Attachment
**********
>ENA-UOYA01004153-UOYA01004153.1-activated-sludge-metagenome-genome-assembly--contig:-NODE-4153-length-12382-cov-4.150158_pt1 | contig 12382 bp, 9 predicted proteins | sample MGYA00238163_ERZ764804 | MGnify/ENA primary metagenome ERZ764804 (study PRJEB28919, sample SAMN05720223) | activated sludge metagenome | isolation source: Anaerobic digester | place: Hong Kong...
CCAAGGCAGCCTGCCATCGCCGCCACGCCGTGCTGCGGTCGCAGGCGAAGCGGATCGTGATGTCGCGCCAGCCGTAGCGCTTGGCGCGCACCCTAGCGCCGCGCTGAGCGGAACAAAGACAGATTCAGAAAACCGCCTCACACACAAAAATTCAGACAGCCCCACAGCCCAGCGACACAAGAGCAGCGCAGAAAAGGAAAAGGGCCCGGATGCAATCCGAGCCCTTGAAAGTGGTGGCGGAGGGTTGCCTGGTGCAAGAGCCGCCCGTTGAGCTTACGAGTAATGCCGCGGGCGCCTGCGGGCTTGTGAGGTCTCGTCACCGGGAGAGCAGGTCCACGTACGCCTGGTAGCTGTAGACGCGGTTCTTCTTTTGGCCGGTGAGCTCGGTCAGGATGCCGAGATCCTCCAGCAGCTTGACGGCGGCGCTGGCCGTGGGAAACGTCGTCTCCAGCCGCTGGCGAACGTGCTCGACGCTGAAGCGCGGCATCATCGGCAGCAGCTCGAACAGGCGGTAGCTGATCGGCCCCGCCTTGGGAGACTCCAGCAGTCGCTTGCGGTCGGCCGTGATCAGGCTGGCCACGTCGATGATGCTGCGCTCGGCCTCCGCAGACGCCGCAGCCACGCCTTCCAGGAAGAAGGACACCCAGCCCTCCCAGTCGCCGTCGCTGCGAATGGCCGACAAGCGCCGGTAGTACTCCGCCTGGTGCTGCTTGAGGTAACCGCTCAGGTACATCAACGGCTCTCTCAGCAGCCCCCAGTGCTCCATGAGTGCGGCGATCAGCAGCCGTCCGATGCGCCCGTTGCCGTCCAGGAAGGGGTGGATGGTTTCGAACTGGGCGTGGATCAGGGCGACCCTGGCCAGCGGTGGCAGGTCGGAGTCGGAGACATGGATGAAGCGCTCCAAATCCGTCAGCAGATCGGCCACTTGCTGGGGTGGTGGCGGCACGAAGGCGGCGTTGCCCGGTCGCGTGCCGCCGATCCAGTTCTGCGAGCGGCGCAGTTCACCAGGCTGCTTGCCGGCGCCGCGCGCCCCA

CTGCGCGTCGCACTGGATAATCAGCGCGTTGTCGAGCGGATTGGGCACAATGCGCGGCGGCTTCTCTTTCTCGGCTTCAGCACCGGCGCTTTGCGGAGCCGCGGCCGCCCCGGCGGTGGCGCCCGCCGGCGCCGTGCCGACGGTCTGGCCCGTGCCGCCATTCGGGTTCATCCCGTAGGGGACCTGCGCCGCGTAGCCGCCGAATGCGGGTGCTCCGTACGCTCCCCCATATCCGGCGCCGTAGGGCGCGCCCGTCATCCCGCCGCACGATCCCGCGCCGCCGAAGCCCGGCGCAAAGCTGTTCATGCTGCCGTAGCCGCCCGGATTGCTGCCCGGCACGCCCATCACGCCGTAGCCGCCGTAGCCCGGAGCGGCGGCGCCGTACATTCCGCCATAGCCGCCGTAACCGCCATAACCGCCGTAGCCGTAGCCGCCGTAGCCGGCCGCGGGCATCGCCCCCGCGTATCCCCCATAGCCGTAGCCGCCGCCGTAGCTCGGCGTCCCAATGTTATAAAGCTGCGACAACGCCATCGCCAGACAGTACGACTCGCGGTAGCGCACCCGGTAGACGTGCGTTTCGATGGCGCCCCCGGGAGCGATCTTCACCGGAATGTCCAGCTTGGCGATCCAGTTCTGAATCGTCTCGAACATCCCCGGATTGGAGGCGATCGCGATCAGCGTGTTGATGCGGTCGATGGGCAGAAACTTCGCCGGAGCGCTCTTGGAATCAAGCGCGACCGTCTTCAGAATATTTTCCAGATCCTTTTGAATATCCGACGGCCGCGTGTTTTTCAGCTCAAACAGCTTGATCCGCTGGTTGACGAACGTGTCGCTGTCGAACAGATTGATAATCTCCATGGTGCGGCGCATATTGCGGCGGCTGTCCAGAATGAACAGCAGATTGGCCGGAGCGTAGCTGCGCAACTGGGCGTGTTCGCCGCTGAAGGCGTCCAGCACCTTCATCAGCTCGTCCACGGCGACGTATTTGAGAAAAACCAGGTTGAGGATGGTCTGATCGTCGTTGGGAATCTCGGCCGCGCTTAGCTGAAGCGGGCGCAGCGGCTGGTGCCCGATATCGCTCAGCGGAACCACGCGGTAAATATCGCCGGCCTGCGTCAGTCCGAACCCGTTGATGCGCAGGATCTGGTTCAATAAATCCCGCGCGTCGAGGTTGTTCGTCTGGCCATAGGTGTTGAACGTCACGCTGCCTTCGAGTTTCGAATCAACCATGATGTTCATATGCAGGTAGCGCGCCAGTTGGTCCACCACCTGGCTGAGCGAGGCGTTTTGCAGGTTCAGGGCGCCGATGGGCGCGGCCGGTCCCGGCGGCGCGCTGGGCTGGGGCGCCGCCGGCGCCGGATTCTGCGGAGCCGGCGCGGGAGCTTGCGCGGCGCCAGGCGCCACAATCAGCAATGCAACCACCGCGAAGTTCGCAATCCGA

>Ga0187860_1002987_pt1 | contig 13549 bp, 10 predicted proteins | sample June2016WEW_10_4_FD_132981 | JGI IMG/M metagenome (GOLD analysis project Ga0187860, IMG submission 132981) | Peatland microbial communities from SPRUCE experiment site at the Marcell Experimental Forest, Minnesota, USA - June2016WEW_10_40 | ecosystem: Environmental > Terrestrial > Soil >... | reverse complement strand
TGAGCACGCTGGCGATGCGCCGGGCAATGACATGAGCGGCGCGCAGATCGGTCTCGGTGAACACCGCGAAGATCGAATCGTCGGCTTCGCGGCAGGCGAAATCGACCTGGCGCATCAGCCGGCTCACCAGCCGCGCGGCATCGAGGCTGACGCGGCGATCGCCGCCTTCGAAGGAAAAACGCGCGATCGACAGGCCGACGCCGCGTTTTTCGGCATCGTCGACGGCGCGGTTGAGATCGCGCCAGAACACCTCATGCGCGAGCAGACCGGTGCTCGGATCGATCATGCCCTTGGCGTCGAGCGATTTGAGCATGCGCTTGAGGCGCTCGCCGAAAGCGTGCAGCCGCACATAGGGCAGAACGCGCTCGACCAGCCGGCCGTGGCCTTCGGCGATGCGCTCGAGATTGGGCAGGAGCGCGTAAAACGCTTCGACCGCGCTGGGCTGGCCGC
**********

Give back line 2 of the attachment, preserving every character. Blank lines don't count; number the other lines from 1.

CCAAGGCAGCCTGCCATCGCCGCCACGCCGTGCTGCGGTCGCAGGCGAAGCGGATCGTGATGTCGCGCCAGCCGTAGCGCTTGGCGCGCACCCTAGCGCCGCGCTGAGCGGAACAAAGACAGATTCAGAAAACCGCCTCACACACAAAAATTCAGACAGCCCCACAGCCCAGCGACACAAGAGCAGCGCAGAAAAGGAAAAGGGCCCGGATGCAATCCGAGCCCTTGAAAGTGGTGGCGGAGGGTTGCCTGGTGCAAGAGCCGCCCGTTGAGCTTACGAGTAATGCCGCGGGCGCCTGCGGGCTTGTGAGGTCTCGTCACCGGGAGAGCAGGTCCACGTACGCCTGGTAGCTGTAGACGCGGTTCTTCTTTTGGCCGGTGAGCTCGGTCAGGATGCCGAGATCCTCCAGCAGCTTGACGGCGGCGCTGGCCGTGGGAAACGTCGTCTCCAGCCGCTGGCGAACGTGCTCGACGCTGAAGCGCGGCATCATCGGCAGCAGCTCGAACAGGCGGTAGCTGATCGGCCCCGCCTTGGGAGACTCCAGCAGTCGCTTGCGGTCGGCCGTGATCAGGCTGGCCACGTCGATGATGCTGCGCTCGGCCTCCGCAGACGCCGCAGCCACGCCTTCCAGGAAGAAGGACACCCAGCCCTCCCAGTCGCCGTCGCTGCGAATGGCCGACAAGCGCCGGTAGTACTCCGCCTGGTGCTGCTTGAGGTAACCGCTCAGGTACATCAACGGCTCTCTCAGCAGCCCCCAGTGCTCCATGAGTGCGGCGATCAGCAGCCGTCCGATGCGCCCGTTGCCGTCCAGGAAGGGGTGGATGGTTTCGAACTGGGCGTGGATCAGGGCGACCCTGGCCAGCGGTGGCAGGTCGGAGTCGGAGACATGGATGAAGCGCTCCAAATCCGTCAGCAGATCGGCCACTTGCTGGGGTGGTGGCGGCACGAAGGCGGCGTTGCCCGGTCGCGTGCCGCCGATCCAGTTCTGCGAGCGGCGCAGTTCACCAGGCTGCTTGCCGGCGCCGCGCGCCCCA